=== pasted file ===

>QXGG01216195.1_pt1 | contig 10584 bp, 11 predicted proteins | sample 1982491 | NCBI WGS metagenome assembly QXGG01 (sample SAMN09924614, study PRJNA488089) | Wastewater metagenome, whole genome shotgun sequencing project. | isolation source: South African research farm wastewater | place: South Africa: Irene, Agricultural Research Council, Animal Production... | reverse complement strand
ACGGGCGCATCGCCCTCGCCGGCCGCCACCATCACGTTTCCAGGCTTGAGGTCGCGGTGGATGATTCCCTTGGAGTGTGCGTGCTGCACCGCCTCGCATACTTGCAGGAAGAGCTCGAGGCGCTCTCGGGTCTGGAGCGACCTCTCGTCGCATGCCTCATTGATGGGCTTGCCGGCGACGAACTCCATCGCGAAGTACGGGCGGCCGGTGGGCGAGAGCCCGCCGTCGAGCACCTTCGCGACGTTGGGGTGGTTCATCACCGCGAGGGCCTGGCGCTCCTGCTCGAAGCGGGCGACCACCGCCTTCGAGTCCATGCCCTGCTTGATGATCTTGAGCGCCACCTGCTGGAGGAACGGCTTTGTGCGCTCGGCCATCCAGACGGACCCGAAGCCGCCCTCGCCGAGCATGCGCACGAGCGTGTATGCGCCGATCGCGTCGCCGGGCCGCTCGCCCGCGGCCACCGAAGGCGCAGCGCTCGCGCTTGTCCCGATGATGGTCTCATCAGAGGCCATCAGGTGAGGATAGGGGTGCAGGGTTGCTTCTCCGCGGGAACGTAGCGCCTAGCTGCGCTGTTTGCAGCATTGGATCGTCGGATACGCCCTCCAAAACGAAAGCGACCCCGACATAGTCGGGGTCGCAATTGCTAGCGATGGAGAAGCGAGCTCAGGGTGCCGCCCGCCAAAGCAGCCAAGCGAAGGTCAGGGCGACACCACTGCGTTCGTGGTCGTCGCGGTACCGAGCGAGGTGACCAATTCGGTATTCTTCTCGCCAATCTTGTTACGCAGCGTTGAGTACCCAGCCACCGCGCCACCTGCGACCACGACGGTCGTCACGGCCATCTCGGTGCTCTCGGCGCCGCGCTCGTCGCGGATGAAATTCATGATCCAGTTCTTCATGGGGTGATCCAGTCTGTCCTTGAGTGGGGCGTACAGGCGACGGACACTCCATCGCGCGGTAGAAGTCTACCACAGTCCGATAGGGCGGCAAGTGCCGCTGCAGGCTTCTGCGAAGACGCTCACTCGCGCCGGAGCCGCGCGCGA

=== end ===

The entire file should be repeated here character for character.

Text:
>QXGG01216195.1_pt1 | contig 10584 bp, 11 predicted proteins | sample 1982491 | NCBI WGS metagenome assembly QXGG01 (sample SAMN09924614, study PRJNA488089) | Wastewater metagenome, whole genome shotgun sequencing project. | isolation source: South African research farm wastewater | place: South Africa: Irene, Agricultural Research Council, Animal Production... | reverse complement strand
ACGGGCGCATCGCCCTCGCCGGCCGCCACCATCACGTTTCCAGGCTTGAGGTCGCGGTGGATGATTCCCTTGGAGTGTGCGTGCTGCACCGCCTCGCATACTTGCAGGAAGAGCTCGAGGCGCTCTCGGGTCTGGAGCGACCTCTCGTCGCATGCCTCATTGATGGGCTTGCCGGCGACGAACTCCATCGCGAAGTACGGGCGGCCGGTGGGCGAGAGCCCGCCGTCGAGCACCTTCGCGACGTTGGGGTGGTTCATCACCGCGAGGGCCTGGCGCTCCTGCTCGAAGCGGGCGACCACCGCCTTCGAGTCCATGCCCTGCTTGATGATCTTGAGCGCCACCTGCTGGAGGAACGGCTTTGTGCGCTCGGCCATCCAGACGGACCCGAAGCCGCCCTCGCCGAGCATGCGCACGAGCGTGTATGCGCCGATCGCGTCGCCGGGCCGCTCGCCCGCGGCCACCGAAGGCGCAGCGCTCGCGCTTGTCCCGATGATGGTCTCATCAGAGGCCATCAGGTGAGGATAGGGGTGCAGGGTTGCTTCTCCGCGGGAACGTAGCGCCTAGCTGCGCTGTTTGCAGCATTGGATCGTCGGATACGCCCTCCAAAACGAAAGCGACCCCGACATAGTCGGGGTCGCAATTGCTAGCGATGGAGAAGCGAGCTCAGGGTGCCGCCCGCCAAAGCAGCCAAGCGAAGGTCAGGGCGACACCACTGCGTTCGTGGTCGTCGCGGTACCGAGCGAGGTGACCAATTCGGTATTCTTCTCGCCAATCTTGTTACGCAGCGTTGAGTACCCAGCCACCGCGCCACCTGCGACCACGACGGTCGTCACGGCCATCTCGGTGCTCTCGGCGCCGCGCTCGTCGCGGATGAAATTCATGATCCAGTTCTTCATGGGGTGATCCAGTCTGTCCTTGAGTGGGGCGTACAGGCGACGGACACTCCATCGCGCGGTAGAAGTCTACCACAGTCCGATAGGGCGGCAAGTGCCGCTGCAGGCTTCTGCGAAGACGCTCACTCGCGCCGGAGCCGCGCGCGA